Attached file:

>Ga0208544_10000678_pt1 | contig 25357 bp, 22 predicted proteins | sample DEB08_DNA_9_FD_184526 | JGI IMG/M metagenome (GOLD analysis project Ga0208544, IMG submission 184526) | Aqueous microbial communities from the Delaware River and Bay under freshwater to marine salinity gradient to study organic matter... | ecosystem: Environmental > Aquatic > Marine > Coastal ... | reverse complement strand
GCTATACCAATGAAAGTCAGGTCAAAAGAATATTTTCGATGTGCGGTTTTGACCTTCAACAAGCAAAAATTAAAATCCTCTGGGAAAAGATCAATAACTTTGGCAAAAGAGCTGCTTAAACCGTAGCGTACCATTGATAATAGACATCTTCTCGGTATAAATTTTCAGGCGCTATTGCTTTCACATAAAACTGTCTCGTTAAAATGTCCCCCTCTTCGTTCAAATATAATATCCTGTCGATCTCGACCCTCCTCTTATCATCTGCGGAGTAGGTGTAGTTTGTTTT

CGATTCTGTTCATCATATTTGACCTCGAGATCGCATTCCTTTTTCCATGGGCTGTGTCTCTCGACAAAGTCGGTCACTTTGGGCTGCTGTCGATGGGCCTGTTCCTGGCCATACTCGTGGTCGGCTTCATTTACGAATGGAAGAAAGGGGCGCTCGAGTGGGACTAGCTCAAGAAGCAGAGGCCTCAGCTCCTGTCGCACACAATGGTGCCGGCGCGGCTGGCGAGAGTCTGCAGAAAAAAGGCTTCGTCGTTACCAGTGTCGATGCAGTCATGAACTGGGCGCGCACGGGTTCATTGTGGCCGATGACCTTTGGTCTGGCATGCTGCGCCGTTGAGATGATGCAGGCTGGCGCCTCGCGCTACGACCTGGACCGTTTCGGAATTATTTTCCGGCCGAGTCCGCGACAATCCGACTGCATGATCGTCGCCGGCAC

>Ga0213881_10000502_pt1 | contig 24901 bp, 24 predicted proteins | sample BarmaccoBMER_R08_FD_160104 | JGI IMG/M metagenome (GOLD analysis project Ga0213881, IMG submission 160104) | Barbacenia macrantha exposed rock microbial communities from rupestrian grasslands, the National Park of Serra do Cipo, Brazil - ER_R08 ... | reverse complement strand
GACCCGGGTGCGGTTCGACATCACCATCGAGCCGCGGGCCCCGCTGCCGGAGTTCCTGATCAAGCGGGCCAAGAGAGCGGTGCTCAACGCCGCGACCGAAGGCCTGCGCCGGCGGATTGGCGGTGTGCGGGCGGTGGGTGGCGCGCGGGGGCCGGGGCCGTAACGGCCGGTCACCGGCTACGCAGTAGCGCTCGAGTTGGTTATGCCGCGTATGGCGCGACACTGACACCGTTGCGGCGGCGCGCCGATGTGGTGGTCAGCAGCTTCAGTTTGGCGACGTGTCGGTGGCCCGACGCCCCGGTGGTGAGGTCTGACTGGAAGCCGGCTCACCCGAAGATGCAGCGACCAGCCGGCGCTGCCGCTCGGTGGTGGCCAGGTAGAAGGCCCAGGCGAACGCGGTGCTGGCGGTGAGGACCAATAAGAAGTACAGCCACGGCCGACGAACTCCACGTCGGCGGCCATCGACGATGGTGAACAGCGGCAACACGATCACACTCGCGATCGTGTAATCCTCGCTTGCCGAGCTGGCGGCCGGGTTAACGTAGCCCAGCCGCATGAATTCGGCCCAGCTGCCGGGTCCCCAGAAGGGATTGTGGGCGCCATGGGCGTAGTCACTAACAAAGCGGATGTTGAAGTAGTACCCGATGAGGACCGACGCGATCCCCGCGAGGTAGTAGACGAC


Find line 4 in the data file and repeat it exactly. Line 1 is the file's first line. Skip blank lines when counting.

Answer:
>Ga0213881_10000502_pt1 | contig 24901 bp, 24 predicted proteins | sample BarmaccoBMER_R08_FD_160104 | JGI IMG/M metagenome (GOLD analysis project Ga0213881, IMG submission 160104) | Barbacenia macrantha exposed rock microbial communities from rupestrian grasslands, the National Park of Serra do Cipo, Brazil - ER_R08 ... | reverse complement strand